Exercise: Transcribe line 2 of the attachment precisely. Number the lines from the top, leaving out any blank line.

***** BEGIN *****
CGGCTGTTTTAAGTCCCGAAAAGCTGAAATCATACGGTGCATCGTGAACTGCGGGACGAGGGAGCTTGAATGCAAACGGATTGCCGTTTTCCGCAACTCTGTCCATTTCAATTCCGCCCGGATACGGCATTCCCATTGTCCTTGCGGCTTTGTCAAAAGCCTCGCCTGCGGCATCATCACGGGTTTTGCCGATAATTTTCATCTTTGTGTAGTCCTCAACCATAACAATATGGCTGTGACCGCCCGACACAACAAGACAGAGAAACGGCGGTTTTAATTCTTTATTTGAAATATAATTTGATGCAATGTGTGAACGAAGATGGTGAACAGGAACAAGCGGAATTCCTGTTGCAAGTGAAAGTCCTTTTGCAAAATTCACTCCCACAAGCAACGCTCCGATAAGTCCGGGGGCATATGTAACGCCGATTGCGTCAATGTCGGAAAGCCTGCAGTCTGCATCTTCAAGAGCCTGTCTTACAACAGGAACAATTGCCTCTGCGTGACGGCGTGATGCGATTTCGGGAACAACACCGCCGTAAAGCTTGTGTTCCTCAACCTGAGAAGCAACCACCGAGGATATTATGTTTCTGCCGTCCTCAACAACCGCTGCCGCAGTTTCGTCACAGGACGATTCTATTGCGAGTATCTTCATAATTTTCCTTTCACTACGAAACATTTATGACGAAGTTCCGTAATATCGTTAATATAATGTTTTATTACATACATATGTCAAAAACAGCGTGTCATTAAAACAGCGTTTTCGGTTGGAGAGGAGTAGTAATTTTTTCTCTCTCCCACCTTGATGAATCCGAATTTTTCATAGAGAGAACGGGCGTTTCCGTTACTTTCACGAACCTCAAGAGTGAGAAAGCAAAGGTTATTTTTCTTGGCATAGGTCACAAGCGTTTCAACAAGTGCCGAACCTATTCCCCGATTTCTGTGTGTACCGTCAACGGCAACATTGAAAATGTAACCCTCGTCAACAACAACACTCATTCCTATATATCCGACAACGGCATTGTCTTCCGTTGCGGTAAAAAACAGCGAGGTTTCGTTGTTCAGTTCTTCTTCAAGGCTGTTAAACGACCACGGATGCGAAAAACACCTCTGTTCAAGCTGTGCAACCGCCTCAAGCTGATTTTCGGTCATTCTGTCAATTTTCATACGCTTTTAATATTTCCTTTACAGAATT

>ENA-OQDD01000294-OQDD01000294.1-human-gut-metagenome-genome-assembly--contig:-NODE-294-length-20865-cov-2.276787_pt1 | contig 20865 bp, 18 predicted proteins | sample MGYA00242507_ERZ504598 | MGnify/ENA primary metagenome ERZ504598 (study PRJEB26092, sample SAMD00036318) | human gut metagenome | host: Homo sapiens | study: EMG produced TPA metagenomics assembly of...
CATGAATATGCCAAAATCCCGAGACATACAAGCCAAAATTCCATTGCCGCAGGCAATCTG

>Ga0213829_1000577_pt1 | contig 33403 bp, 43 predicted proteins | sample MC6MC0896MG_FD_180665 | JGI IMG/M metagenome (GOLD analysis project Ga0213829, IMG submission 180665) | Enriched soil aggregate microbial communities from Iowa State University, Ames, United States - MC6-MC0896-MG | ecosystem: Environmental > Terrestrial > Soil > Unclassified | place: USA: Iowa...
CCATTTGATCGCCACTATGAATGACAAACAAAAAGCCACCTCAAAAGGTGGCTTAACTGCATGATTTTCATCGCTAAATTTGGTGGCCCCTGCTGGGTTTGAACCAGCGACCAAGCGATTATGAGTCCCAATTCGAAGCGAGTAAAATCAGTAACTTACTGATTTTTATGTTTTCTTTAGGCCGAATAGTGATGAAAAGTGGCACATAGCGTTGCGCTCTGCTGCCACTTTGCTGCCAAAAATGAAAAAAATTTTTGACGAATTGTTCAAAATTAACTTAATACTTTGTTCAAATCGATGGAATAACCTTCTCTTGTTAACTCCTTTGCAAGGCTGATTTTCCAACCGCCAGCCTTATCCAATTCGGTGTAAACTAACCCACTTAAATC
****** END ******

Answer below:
>ENA-OQDD01000294-OQDD01000294.1-human-gut-metagenome-genome-assembly--contig:-NODE-294-length-20865-cov-2.276787_pt1 | contig 20865 bp, 18 predicted proteins | sample MGYA00242507_ERZ504598 | MGnify/ENA primary metagenome ERZ504598 (study PRJEB26092, sample SAMD00036318) | human gut metagenome | host: Homo sapiens | study: EMG produced TPA metagenomics assembly of...